When you’re employed by a company, there’s a reasonable expectation that they will look out for your best interests. At the least, they have an obligation to provide a working environment that is free from dangers. This includes taking steps to prevent workplace accidents and also making every effort to avoid workplace illnesses. Granted, even the most diligent company can’t catch every potential danger that exists in the workplace. They might employ materials that are dangerous but not know because science hasn’t caught up yet.
When you think of workplace illnesses, the image that jumps to mind is probably one of a factory worker breathing in noxious fumes day in and day out, or a construction worker who's made to lift heavy machinery over and over again. But occupational illnesses take all sorts of forms and pop up anywhere, from coffee shops to the cubicle.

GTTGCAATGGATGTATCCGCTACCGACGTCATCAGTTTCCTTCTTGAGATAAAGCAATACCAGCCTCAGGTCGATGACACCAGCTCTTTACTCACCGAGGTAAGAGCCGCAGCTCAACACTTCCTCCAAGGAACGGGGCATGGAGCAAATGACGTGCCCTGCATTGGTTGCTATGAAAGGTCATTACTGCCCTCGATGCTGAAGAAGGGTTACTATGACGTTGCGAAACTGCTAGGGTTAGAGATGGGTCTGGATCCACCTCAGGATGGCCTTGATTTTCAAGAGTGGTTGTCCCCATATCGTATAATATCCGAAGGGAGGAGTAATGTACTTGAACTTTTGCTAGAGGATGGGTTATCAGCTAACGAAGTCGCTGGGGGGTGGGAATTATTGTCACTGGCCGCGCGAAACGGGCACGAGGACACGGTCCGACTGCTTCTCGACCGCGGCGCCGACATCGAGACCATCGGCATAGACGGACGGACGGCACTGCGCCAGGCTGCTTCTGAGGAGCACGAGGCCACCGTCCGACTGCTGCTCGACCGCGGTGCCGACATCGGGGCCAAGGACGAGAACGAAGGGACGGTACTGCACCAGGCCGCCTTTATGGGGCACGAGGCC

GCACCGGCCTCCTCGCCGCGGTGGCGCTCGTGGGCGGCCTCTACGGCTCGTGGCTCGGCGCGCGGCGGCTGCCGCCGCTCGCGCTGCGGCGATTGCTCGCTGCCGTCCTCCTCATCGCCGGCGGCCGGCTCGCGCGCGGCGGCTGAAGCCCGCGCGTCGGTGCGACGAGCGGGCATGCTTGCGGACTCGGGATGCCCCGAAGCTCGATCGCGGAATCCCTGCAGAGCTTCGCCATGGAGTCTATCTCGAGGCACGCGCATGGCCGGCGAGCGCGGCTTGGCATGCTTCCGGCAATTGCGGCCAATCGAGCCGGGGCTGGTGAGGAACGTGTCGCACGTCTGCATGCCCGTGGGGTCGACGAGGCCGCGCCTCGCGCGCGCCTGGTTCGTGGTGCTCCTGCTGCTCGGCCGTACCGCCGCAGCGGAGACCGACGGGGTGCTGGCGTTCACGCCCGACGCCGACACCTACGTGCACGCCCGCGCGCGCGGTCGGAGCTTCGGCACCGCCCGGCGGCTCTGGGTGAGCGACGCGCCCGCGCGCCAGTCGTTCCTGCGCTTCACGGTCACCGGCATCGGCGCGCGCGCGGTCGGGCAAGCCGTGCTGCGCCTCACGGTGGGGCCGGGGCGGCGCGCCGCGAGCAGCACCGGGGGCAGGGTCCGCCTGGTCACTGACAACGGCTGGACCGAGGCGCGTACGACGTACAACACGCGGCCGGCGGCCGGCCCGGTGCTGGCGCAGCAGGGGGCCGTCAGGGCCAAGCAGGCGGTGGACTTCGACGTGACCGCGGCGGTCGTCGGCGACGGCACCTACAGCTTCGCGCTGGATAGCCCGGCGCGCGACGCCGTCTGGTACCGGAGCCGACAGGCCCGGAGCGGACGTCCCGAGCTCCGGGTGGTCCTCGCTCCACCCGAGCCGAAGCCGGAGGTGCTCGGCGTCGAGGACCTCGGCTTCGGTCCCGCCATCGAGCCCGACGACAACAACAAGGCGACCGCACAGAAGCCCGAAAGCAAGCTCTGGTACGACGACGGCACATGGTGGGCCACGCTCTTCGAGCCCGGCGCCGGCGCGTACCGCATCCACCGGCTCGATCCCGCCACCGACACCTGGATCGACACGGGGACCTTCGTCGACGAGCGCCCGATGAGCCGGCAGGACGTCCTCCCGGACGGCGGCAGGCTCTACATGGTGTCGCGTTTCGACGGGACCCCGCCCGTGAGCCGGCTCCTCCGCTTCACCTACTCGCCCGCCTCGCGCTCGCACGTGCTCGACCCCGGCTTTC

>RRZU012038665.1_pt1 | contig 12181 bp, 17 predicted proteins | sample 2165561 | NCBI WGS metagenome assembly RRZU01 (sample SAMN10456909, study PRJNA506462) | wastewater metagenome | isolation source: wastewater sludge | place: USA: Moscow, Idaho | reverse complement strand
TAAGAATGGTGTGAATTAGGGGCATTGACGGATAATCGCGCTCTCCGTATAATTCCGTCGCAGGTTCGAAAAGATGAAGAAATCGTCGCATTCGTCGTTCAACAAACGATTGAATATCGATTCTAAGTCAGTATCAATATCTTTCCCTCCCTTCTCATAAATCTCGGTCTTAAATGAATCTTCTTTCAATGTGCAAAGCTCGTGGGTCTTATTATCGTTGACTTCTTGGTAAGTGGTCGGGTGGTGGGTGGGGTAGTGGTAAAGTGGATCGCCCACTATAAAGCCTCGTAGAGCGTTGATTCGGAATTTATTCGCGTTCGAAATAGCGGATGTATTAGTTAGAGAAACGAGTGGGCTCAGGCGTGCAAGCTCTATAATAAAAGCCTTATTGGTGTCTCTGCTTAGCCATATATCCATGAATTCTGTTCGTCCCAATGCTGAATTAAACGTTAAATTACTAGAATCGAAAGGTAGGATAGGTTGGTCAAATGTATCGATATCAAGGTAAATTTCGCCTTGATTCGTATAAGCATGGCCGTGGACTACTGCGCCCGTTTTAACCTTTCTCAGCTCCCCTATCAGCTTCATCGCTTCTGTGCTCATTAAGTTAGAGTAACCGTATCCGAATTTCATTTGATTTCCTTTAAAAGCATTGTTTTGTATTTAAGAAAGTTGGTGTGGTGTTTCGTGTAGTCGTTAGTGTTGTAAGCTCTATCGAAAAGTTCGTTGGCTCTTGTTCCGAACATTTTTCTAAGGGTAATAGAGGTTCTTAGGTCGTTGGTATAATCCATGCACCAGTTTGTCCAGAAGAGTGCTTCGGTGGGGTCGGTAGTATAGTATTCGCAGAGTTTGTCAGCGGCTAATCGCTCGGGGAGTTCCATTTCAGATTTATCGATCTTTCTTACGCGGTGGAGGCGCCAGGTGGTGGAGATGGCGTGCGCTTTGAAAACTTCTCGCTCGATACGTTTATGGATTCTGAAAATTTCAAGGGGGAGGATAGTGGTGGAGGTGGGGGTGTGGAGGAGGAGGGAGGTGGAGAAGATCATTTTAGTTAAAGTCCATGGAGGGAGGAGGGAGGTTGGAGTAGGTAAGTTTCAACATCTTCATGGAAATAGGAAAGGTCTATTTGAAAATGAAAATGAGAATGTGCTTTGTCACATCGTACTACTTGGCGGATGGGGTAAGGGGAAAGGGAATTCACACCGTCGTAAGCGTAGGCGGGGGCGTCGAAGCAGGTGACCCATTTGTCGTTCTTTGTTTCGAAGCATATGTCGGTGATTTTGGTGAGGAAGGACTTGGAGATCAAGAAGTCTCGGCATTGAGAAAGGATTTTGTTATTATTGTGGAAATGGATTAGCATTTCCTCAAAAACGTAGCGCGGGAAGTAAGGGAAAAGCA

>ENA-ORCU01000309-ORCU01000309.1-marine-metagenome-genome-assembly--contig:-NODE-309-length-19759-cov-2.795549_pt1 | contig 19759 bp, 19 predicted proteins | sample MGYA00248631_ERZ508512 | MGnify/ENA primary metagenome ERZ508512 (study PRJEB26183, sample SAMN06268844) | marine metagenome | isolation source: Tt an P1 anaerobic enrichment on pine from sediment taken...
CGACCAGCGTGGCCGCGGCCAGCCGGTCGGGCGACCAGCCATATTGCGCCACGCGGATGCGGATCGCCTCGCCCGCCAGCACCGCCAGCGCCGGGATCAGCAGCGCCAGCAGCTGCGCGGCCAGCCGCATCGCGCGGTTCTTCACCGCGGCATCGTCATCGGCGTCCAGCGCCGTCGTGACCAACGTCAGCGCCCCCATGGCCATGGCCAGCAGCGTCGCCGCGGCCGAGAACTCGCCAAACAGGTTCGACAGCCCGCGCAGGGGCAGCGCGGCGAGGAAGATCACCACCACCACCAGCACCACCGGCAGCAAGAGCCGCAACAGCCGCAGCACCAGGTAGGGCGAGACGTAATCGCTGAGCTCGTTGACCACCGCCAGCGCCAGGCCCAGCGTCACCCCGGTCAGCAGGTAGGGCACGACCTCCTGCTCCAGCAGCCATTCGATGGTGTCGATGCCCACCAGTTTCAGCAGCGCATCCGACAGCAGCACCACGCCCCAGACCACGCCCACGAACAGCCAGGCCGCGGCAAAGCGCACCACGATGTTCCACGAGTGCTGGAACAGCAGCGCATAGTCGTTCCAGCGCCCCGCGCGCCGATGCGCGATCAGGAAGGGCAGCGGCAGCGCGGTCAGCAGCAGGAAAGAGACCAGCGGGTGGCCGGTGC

A lot of New Yorkers make their living working blue-collar jobs. These people are at high risk for occupational illness because they can be exposed to various dangers that may lead to long-term medical care.
When people think about workplace safety, they commonly refer to best practices for preventing injuries in dangerous working environments, such as mine shafts, construction sites, and warehouses. Conversations about workplace safety usually do not include environments where nano-materials are being used. However, as an increasing number of products include these materials, the importance of maintaining proper safety protocols becomes important.